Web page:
Is there No Failure?

Sometimes I have encountered classes I just cannot stomach or I just can’t seem to make any headway into.  Those I will abandon readily but with great sadness! 

What’s Next?

There’s quite a few more Courseras on my list in my bigger list of things I’d like to achieve personally. 
  • Go back and review some Calculus and Linear Algebra with the upcoming Courseras
  • Learn more Chinese with Memrise.com
  • With the undergrad curriculum as a guideline, use Coursera to further that as well as for my own exploratory desires
  • Start and finish a personal project
  • Get to 300K on Vocabulary.com!
  • Work on my colossal reading list, see also the Amazing Colossal Science Fiction Ketchup
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GitHubbing and Coursera

Yay, I finally caved and bought my subscription to GitHub. I'm still not sure what the true benefit of it is, besides being able to finally get some private repos.

I'm nearing the end of the Computing for Data Analysis class by John Hopkins University and the Statistics One class by Princeton. ??Both have been a very neat crash course on R programming for me. ??I definitely need to brush up more on my statistics and probability. ??So I'm also following the Biostatistics Bootcamp Coursera also offered from John Hopkins. ??All this math has resurfaced painful memories of college and how shabby my math fundamentals are. ??I think I will likely be brushing up on those as well, as soon as they are Coursera'd.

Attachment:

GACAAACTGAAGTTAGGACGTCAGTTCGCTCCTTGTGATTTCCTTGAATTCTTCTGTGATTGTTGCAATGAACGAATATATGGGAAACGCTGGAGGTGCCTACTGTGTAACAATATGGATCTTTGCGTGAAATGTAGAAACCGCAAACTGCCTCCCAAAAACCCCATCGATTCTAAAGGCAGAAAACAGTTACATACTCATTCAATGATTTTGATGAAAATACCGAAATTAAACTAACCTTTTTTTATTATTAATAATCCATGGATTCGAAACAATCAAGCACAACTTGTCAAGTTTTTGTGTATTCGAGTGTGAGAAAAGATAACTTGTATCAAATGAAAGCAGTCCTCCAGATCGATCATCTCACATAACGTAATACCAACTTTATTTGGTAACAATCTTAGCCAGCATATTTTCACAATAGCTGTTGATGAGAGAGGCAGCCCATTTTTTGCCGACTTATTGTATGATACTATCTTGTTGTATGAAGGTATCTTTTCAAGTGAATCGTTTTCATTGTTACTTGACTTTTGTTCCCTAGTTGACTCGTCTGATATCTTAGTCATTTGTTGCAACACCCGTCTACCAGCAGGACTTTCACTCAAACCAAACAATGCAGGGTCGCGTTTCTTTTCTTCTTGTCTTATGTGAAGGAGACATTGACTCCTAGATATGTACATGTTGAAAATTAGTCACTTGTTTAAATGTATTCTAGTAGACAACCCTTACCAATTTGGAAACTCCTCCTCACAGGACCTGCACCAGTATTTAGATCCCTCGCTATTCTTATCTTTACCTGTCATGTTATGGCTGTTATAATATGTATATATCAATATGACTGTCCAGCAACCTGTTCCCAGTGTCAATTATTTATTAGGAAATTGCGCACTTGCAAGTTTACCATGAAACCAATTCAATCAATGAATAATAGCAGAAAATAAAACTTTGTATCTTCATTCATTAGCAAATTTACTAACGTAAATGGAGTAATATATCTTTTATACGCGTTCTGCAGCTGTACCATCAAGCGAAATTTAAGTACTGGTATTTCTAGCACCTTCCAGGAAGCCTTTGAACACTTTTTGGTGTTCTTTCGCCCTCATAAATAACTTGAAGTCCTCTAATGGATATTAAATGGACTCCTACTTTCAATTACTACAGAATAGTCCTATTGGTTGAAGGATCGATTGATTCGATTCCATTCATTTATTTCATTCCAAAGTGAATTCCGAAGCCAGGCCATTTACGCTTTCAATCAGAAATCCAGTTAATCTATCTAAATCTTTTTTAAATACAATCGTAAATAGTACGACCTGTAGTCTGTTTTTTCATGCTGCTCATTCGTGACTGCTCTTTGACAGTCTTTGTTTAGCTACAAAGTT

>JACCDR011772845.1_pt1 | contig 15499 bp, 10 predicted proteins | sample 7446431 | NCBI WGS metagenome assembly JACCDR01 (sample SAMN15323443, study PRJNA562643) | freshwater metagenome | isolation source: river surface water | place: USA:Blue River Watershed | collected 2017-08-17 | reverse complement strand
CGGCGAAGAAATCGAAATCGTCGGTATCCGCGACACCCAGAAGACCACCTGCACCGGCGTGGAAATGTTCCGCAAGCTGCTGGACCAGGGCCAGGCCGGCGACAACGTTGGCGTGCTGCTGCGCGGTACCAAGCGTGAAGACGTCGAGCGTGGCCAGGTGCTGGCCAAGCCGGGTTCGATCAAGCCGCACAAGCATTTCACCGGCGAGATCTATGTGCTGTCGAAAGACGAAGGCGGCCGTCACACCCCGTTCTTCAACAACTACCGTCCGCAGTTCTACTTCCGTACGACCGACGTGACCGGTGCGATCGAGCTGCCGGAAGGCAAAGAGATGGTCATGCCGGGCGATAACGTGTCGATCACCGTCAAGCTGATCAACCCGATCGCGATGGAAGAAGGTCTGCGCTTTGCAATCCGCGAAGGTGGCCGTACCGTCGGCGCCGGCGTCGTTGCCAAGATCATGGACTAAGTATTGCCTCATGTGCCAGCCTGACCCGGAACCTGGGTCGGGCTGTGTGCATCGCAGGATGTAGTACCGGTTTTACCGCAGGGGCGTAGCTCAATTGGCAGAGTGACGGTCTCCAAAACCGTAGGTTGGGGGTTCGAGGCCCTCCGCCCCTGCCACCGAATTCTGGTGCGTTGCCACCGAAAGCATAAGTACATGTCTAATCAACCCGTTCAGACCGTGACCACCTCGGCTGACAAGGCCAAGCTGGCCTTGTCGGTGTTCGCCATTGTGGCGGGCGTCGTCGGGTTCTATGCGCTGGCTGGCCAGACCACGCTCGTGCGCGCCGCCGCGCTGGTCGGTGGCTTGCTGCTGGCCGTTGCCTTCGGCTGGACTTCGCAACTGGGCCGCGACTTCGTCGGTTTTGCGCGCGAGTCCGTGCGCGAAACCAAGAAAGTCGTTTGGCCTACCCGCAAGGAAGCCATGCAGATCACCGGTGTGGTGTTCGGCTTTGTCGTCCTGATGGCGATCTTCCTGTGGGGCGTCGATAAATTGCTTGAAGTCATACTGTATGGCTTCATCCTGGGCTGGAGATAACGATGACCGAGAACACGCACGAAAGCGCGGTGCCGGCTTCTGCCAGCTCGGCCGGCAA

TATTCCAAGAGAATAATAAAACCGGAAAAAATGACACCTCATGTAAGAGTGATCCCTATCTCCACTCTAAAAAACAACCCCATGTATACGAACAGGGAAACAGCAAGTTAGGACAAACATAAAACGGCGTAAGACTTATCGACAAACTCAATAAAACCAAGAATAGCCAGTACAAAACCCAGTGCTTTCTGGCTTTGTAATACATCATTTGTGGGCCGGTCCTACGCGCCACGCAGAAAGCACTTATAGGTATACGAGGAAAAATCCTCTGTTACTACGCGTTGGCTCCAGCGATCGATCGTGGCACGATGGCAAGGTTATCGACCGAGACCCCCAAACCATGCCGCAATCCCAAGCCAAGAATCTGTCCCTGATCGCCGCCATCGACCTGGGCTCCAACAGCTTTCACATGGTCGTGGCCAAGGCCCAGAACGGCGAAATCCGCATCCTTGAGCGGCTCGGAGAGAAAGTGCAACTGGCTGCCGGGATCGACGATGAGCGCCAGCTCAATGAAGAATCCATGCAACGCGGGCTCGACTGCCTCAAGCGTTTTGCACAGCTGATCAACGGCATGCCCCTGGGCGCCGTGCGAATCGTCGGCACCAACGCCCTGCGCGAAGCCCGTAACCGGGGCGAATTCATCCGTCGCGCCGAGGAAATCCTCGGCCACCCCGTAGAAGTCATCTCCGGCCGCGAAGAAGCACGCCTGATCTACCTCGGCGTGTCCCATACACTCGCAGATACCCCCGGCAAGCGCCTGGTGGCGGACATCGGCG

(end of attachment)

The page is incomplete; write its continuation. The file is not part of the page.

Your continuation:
I have some vague notion that I need to learn more math and review all my forgotten ECE maths these days. ??I want to finally have a solid understanding of eigenvectors and matrix algebra and be able to fluidly move around those constructs in some math software package. ??I'd also like to get much better at conceptualizing massive data in my mind. ??I think I'm moving at the speed of molasses towards these personal flags.

Somehow, learning math still seems more attainable than making a simple video game or some little pet project. I'm hoping that very soon I'll do something so that I might claim I have it as a hobby. ??I'm using the projects from Berkeley's CS188 on EDX and CS61A as inspiration. ??Feeling rather burnt out tonight though and haven't made much progress there. ??I don't know if I rather crunch hospital data more because it's easier or if I just like data crunching.